He laughs. “The word unique gets used an awful lot. What we have is a story. The history of the place is really important, a sort of folly that Rowena built in her garden, and it’s turned into something more than she ever imagined. It was busy during her lifetime, obviously. It was getting full-houses, but she never built it with any great plans for the future. At the time, it was something she created in her garden for friends to perform in. That’s really one of the strange things – that story of how it happened.” It is, however, also the fact that the location is truly stunning. “Because it’s a very shallow bay with shell sand, it reflects the colour of the sky.” And he’s right, I myself have visited the Minack on occasion with my partner, simply to stand on the cliffs outside the entrance and gaze across the water – turquoise, even on a cloudy day.

On a side note I ask Phil if he likes to use the beach. He laughs again, “I probably haven’t been on the beach for ten years. I’m not much of a beach person; I like walking on them, I just don’t do Porthcurno. One of our challenges now is actually the number of people that want to come to Porthcurno, which is why we generally do very little promotion. We turn down loads of film crews that want to shoot here – more than we let in.

“We alone bring 300,000 people through these narrow roads every year, and they’re just the ones who come for the Minack. We’re having to learn to cope with the Instagram culture. The number of people who just come here to take a photograph!” Of course, that’s what the Minack is all about. As Phil puts it, “we’re running a theatre that’s funded purely by tourists, who come to look around and learn about the place.”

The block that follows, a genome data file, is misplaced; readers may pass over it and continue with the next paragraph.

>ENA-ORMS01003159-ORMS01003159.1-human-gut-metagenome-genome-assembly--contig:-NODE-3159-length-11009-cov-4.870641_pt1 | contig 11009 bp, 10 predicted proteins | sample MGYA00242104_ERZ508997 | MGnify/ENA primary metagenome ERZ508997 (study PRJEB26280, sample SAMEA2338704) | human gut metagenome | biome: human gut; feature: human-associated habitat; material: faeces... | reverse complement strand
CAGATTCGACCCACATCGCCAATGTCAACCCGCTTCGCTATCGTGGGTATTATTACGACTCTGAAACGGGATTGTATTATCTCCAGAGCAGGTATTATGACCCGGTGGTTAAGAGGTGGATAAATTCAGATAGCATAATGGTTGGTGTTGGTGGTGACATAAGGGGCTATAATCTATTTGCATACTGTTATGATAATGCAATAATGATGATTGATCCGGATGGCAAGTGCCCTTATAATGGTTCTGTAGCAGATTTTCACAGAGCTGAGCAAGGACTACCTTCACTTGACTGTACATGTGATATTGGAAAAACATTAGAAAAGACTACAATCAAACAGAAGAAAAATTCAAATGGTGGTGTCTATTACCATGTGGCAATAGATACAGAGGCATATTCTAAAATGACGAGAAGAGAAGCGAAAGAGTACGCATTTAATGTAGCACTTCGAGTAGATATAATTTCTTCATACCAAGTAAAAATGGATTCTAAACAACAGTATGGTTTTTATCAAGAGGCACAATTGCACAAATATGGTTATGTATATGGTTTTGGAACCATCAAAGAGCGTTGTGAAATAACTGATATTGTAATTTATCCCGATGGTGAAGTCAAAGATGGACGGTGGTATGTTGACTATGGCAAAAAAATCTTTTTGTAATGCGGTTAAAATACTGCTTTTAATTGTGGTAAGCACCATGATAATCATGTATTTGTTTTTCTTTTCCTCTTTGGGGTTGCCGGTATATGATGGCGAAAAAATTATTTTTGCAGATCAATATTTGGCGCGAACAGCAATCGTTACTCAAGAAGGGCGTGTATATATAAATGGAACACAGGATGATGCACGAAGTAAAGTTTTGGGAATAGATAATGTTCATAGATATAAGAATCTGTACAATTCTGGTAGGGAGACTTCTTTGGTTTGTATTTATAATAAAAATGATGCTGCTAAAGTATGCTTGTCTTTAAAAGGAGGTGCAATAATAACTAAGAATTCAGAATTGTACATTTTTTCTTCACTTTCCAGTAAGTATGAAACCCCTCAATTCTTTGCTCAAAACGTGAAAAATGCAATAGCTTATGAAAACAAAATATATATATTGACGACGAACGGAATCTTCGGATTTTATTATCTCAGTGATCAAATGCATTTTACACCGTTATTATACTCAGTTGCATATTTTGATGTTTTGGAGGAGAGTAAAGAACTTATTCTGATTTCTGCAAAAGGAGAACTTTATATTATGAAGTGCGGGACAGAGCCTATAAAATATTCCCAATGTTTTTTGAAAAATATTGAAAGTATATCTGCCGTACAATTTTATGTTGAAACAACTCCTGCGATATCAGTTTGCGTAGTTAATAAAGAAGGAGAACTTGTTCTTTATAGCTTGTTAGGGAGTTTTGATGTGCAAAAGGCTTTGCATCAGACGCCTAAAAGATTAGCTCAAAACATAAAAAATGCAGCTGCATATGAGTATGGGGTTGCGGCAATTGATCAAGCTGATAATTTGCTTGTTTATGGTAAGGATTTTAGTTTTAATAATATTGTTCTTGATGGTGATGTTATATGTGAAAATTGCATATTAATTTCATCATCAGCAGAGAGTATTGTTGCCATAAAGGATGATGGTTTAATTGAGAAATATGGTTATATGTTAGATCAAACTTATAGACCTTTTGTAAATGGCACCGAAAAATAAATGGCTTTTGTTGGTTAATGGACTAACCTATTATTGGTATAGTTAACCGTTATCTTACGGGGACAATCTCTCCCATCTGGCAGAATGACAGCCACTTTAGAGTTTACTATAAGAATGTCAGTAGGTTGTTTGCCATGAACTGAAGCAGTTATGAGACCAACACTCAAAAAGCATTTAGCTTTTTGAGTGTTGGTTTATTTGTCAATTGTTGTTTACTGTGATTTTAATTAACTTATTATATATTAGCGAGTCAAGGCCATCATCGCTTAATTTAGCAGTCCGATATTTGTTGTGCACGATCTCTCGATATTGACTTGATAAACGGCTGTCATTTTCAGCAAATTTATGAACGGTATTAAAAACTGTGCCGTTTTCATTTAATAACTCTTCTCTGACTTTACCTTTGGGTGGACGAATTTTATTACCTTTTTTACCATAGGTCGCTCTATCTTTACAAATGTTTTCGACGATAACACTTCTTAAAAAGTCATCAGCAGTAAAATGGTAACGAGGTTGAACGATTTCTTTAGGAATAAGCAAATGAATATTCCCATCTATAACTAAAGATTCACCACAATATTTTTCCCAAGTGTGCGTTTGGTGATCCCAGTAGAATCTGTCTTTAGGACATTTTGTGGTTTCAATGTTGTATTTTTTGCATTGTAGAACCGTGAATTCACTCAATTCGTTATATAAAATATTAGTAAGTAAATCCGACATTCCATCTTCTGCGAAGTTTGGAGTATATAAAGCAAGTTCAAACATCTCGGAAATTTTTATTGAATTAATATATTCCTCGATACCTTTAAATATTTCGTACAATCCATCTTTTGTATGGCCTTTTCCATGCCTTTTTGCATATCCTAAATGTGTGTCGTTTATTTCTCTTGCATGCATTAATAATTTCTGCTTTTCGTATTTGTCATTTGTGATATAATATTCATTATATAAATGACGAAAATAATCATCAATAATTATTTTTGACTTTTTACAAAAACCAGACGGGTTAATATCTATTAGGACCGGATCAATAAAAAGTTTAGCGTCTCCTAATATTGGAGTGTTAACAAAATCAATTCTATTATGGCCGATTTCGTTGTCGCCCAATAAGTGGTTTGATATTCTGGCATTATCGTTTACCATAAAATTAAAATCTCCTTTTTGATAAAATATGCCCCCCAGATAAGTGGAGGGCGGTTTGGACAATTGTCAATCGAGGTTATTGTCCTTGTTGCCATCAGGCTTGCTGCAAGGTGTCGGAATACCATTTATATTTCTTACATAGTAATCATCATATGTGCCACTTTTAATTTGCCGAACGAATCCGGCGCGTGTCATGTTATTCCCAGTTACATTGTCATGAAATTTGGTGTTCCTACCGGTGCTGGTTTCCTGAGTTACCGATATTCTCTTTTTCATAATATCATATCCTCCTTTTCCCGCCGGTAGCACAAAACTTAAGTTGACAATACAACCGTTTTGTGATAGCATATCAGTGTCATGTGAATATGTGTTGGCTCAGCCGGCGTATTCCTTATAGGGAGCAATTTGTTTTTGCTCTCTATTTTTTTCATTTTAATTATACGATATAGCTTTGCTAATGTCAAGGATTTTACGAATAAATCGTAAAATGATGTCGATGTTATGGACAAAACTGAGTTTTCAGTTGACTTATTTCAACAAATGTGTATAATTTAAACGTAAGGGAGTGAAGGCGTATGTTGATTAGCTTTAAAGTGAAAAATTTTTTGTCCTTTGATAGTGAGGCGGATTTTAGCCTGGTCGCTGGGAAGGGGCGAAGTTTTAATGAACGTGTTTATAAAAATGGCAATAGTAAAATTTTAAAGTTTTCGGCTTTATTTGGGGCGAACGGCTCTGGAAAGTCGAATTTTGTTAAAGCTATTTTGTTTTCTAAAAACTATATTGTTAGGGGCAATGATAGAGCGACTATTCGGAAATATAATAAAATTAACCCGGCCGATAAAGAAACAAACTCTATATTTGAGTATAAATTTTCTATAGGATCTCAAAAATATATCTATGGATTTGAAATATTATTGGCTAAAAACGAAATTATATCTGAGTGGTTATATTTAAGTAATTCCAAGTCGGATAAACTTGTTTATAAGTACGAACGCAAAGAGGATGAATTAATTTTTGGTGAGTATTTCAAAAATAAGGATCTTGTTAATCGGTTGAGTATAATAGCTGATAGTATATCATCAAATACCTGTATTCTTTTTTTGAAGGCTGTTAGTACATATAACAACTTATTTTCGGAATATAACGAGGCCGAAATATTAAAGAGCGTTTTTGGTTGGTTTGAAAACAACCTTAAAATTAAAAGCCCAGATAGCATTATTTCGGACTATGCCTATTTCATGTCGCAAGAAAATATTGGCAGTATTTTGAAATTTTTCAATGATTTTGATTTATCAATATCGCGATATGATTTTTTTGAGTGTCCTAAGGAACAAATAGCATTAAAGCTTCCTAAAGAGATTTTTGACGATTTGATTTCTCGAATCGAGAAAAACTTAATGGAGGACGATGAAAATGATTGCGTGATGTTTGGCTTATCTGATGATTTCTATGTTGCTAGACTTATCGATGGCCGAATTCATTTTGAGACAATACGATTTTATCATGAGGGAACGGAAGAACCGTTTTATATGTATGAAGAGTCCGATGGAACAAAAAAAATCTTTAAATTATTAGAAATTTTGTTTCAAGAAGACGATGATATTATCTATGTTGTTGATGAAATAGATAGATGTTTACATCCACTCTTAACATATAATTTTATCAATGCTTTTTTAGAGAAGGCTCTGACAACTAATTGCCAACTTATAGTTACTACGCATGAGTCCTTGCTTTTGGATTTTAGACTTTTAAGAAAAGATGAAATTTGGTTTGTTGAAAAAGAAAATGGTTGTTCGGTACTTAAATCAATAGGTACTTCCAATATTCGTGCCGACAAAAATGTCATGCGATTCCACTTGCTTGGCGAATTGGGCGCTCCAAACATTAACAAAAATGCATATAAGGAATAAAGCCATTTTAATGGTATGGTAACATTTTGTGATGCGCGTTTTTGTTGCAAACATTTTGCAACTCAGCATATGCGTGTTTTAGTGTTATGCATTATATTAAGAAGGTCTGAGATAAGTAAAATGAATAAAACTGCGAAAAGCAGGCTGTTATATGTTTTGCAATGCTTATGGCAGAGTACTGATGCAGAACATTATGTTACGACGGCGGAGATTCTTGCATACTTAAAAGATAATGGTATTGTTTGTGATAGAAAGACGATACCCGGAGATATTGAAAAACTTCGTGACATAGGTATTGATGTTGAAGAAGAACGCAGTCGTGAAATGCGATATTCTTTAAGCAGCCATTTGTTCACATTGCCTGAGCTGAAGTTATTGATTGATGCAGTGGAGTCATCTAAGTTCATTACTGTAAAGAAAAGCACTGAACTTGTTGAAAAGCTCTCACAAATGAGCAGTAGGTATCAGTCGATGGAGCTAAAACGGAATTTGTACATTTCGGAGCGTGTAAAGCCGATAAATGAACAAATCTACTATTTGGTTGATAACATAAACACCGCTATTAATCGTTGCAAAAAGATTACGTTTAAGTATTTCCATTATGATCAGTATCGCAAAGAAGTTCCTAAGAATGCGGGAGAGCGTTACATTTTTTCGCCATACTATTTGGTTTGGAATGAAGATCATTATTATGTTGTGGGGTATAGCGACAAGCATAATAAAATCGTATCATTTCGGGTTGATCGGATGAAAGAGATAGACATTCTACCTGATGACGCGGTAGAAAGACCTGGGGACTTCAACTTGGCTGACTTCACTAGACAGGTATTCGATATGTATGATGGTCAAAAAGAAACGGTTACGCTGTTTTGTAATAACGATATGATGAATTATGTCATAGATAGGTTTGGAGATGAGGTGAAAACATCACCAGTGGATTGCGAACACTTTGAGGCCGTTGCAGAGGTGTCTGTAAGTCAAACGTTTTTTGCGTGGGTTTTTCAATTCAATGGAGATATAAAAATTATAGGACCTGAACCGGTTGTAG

At the box office

Onto the season ahead and Phil explains that most shows are selling out. “We’ve just had Shakespeare’s Globe On Tour company and [at the time of interview] are about to receive Cornwall’s Miracle Theatre.”

Established in 1979, Miracle Theatre is one of the south west’s key arts organisations, producing a heady mix of touring theatre, always with their signature comic style, comic use of language and an immediate visual appeal.

About the Minack, Miracle’s Managing Director, Annie, explains to me that they always look forward to taking their shows there. “It’s always a highlight of our year. As a touring company, which is usually constantly on the move, it’s a great opportunity to stay in one place and enjoy the view with the thousands who come along to enjoy it with us. Cornwall is so lucky that Rowena picked such a perfect spot and worked so tirelessly to create it for us.”

The Minack Theatre promises a regular mix up of amateur and professional productions, but Phil believes that for a lot – perhaps even most – of the people who visit, it’s not about the show that’s on stage. “It’s very much about ‘seeing something at the Minack.”

How does modern stage technology enhance the authentic ‘Minack’ experience?

“The expectation nowadays,” Phil tells me, “is for people to be able to hear the show clearly. Back in the day, actors would just shout! But we’ve had a sound system in place for 40 years and nowadays, modern technology just makes it more effective. Our system with modern technology allows everything to sound more natural. And the same can be said for lighting. This place takes light so beautifully; we’ve had lights for 60/70 years, and the newer ones we use, for one thing, use less power,” which can only be good.

Image by Lynn Batten

So what does the future hold?

“It’s important to say that the Minack can’t grow physically,” Phil explains. “We don’t want to extend the theatre anymore. What we are doing however, is a lot more educational work. Being a successful theatre, we have our own youth academies, so we’re training a lot of children as well. We also run free workshops for schools. In fact,” he realises, “there’s a school on stage at the moment!”

It’s great to hear that the Minack team are not looking to alter what they do. Having grown up in Cornwall, I’ve never known anybody to campaign for change on that front! Why change a winning formula? But what they are doing, by expanding their reach, is giving opportunities to Cornwall’s younger generations, helping ensure the survival of our great theatrical tradition.